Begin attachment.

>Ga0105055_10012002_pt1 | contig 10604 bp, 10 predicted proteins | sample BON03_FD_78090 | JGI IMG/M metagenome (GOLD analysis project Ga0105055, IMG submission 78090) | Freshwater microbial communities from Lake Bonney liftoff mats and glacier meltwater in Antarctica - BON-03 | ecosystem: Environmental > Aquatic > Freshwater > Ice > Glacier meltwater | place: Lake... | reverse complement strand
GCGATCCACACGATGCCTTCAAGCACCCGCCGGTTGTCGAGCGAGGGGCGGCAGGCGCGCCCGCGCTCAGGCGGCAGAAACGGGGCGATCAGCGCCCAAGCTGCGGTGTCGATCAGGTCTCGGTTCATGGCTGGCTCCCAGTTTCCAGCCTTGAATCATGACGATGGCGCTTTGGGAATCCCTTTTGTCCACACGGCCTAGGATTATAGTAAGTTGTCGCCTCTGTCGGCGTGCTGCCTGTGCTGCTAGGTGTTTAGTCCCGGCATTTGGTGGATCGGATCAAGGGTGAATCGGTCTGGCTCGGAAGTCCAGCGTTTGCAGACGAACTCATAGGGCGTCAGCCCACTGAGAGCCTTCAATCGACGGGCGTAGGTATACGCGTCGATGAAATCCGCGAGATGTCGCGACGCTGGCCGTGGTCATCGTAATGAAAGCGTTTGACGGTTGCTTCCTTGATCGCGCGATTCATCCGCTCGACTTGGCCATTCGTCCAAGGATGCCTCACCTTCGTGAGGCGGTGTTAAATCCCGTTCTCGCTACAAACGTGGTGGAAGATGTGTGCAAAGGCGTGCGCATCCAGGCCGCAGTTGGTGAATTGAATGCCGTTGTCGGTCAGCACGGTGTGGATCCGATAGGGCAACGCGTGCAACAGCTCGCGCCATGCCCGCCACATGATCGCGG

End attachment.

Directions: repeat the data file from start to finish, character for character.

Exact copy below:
>Ga0105055_10012002_pt1 | contig 10604 bp, 10 predicted proteins | sample BON03_FD_78090 | JGI IMG/M metagenome (GOLD analysis project Ga0105055, IMG submission 78090) | Freshwater microbial communities from Lake Bonney liftoff mats and glacier meltwater in Antarctica - BON-03 | ecosystem: Environmental > Aquatic > Freshwater > Ice > Glacier meltwater | place: Lake... | reverse complement strand
GCGATCCACACGATGCCTTCAAGCACCCGCCGGTTGTCGAGCGAGGGGCGGCAGGCGCGCCCGCGCTCAGGCGGCAGAAACGGGGCGATCAGCGCCCAAGCTGCGGTGTCGATCAGGTCTCGGTTCATGGCTGGCTCCCAGTTTCCAGCCTTGAATCATGACGATGGCGCTTTGGGAATCCCTTTTGTCCACACGGCCTAGGATTATAGTAAGTTGTCGCCTCTGTCGGCGTGCTGCCTGTGCTGCTAGGTGTTTAGTCCCGGCATTTGGTGGATCGGATCAAGGGTGAATCGGTCTGGCTCGGAAGTCCAGCGTTTGCAGACGAACTCATAGGGCGTCAGCCCACTGAGAGCCTTCAATCGACGGGCGTAGGTATACGCGTCGATGAAATCCGCGAGATGTCGCGACGCTGGCCGTGGTCATCGTAATGAAAGCGTTTGACGGTTGCTTCCTTGATCGCGCGATTCATCCGCTCGACTTGGCCATTCGTCCAAGGATGCCTCACCTTCGTGAGGCGGTGTTAAATCCCGTTCTCGCTACAAACGTGGTGGAAGATGTGTGCAAAGGCGTGCGCATCCAGGCCGCAGTTGGTGAATTGAATGCCGTTGTCGGTCAGCACGGTGTGGATCCGATAGGGCAACGCGTGCAACAGCTCGCGCCATGCCCGCCACATGATCGCGG